By Roger J Kerr
Substantially lower crude oil prices over recent years has been the dominant factor in producing very low inflation in New Zealand and thus lower OCR interest rates from the RBNZ.
Therefore, why has the big rebound upwards in crude oil prices not forced higher petrol pump prices and larger increases in inflation?
Over the last 12 months crude oil prices have recovered from lows of US$30/barrel to US$50/barrel (West Texas Index – WTI).
Whilst that crude oil price increase is very large in percentage terms, the petrol pump price here in New Zealand has only increased from $1.70 to $1.90 per litre.
A stronger NZ dollar against the US dollar from 0.6500 to above 0.7000 is part of the explanation behind the seemingly much smaller increase in our pump prices.
In addition, refined fuel prices only make up 29% of the local pump price, the balance being Government taxes, distribution costs and the retail margin.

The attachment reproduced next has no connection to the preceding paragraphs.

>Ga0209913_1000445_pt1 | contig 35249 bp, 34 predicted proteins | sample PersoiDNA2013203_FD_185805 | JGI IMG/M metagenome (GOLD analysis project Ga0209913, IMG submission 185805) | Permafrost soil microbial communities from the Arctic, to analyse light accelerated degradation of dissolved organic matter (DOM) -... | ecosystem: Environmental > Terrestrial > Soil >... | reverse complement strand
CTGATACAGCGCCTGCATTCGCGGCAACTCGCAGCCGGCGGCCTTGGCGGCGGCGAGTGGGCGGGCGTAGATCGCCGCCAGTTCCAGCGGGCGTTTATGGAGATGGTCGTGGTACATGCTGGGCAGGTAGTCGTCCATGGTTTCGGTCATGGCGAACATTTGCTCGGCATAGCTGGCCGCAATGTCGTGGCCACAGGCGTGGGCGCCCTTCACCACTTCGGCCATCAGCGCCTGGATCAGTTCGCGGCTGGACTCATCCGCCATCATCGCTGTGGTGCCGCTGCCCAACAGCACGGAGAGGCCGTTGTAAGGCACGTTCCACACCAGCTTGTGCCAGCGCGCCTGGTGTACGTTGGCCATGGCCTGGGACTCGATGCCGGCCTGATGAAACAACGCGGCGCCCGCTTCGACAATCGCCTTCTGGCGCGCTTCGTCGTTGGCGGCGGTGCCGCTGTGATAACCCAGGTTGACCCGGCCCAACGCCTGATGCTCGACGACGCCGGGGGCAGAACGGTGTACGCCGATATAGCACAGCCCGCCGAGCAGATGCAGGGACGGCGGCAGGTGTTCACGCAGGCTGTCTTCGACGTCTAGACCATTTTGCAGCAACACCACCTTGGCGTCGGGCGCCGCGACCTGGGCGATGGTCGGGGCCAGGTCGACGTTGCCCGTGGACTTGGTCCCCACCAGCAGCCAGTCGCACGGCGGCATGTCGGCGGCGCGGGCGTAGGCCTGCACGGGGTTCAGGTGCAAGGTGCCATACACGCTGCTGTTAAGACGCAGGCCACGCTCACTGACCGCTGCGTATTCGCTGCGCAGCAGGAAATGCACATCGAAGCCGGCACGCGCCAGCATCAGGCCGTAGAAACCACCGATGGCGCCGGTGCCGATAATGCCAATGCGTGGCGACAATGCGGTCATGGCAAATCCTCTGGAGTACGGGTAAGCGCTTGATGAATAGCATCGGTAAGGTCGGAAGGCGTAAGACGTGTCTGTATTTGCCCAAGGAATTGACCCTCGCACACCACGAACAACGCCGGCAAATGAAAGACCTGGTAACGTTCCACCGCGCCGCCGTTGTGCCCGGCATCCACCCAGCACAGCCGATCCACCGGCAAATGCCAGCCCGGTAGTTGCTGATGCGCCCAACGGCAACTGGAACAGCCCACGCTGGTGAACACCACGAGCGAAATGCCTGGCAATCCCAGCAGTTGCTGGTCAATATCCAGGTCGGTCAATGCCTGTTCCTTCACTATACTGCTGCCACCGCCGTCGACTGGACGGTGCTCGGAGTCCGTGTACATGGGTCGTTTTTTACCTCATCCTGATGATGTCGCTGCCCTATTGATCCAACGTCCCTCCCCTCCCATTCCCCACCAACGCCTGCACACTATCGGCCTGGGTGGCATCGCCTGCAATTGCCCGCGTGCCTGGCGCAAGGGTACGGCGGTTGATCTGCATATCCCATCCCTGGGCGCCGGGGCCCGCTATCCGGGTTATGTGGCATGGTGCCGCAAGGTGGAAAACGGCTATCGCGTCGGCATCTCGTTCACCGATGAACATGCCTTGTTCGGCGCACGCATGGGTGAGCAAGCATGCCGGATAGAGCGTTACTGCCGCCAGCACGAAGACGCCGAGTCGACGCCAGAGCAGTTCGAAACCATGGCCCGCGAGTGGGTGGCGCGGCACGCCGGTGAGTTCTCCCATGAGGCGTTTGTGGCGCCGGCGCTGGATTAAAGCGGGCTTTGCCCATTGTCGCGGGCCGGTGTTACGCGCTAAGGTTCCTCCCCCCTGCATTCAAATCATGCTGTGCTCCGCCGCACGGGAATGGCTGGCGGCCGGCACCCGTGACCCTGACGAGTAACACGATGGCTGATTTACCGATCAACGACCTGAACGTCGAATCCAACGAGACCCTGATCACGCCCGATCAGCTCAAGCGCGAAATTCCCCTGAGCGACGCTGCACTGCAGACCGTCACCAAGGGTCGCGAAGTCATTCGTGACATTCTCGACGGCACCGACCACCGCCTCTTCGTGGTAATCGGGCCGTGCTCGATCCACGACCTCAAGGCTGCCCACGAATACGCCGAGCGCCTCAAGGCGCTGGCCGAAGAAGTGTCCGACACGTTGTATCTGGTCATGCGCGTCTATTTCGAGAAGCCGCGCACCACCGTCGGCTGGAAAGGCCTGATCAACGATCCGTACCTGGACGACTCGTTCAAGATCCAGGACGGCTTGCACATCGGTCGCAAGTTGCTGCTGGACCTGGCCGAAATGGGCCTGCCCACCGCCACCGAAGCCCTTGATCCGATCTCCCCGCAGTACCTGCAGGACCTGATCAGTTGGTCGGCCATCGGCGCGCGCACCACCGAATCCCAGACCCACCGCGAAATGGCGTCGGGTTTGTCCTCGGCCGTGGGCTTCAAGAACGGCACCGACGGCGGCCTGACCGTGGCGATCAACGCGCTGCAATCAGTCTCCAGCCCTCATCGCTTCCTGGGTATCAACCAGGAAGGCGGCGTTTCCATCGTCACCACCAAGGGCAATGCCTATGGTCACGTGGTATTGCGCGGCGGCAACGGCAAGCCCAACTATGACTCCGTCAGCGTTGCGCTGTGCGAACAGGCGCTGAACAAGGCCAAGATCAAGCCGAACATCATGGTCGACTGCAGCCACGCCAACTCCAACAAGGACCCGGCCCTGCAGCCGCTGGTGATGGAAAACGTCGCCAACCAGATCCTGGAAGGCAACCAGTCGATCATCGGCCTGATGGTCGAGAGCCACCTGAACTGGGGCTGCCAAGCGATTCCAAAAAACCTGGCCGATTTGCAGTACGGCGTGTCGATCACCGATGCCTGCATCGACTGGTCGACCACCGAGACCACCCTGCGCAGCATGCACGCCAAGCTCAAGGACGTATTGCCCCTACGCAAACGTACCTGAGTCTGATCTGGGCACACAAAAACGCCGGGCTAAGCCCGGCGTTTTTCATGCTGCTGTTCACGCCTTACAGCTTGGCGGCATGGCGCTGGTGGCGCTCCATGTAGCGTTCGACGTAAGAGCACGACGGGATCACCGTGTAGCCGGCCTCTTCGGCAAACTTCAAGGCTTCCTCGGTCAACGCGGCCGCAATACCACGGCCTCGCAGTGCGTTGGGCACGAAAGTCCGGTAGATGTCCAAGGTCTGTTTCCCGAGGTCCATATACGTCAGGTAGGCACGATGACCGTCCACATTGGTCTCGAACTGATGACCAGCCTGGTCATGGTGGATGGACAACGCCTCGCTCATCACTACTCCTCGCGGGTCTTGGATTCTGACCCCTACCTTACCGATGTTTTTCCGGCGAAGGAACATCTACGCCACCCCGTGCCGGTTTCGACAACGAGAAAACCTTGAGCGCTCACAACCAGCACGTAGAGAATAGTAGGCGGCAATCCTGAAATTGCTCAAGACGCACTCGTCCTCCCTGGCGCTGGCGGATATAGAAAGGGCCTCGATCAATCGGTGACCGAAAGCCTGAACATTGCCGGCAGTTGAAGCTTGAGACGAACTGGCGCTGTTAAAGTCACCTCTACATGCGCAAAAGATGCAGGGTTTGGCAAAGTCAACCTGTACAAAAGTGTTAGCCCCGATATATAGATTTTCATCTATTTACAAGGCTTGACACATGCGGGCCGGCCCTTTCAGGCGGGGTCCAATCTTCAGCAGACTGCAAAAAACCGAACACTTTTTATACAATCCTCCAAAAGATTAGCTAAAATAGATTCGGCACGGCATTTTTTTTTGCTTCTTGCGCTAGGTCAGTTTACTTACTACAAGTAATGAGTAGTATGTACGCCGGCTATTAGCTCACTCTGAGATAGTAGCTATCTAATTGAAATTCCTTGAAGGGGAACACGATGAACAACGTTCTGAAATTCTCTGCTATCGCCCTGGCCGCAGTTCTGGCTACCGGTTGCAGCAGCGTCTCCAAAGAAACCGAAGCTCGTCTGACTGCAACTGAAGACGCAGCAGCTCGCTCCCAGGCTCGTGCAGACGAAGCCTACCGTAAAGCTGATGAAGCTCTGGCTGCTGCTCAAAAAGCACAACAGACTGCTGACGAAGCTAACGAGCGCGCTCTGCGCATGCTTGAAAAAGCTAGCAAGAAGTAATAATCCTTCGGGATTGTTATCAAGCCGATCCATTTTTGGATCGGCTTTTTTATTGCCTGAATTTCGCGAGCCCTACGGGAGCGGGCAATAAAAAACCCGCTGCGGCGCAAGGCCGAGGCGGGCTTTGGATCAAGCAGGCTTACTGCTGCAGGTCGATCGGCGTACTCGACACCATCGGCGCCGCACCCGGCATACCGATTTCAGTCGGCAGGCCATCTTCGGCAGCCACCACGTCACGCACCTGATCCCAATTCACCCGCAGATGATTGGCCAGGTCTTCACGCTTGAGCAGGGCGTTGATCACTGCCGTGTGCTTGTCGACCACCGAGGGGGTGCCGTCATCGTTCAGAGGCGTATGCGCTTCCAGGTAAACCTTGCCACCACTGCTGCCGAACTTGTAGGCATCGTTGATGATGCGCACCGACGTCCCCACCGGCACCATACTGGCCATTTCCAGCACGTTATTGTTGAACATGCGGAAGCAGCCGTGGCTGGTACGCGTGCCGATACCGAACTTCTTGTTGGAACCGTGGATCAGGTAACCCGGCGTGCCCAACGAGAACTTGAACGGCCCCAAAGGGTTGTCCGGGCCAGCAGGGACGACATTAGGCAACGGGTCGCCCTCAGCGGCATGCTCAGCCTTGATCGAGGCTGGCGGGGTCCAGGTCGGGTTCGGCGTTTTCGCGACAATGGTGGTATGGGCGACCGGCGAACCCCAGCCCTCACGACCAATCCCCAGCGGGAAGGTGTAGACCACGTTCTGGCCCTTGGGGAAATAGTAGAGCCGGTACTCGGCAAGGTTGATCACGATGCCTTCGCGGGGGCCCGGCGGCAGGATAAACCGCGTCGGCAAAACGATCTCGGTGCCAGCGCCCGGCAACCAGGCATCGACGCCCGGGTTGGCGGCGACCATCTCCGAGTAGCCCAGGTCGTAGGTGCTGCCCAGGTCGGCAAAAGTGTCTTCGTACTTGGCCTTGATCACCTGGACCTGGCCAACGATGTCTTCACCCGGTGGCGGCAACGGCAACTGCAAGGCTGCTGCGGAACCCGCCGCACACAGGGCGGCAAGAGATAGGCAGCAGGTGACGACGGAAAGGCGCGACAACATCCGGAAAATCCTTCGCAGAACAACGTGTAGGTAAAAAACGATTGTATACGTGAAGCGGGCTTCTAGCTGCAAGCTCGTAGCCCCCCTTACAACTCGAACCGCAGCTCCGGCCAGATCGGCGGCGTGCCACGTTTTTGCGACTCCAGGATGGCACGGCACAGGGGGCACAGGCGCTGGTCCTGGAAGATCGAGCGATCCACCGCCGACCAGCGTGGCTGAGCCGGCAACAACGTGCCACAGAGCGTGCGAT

The spread or margin between crude oil prices in NZ dollar terms and our local petrol pump prices has not really changed much over recent years (refer chart below).
The last significant increase in the margin was in 2010 when GST was increased from 12.5% to 15%.
Therefore, the Government’s announced investigation, survey or inquiry into fuel profit margins appears more politically motivated than discovering a major consumer rip-off from the fuel companies.
Without pre-empting the results of the investigation, the very small increase in margin over recent years is probably due to higher internal distribution costs.
Roger J Kerr contracts to PwC in the treasury advisory area. He specialises in fixed interest securities and is a commentator on economics and markets. More commentary and useful information on fixed interest investing can be found at rogeradvice.com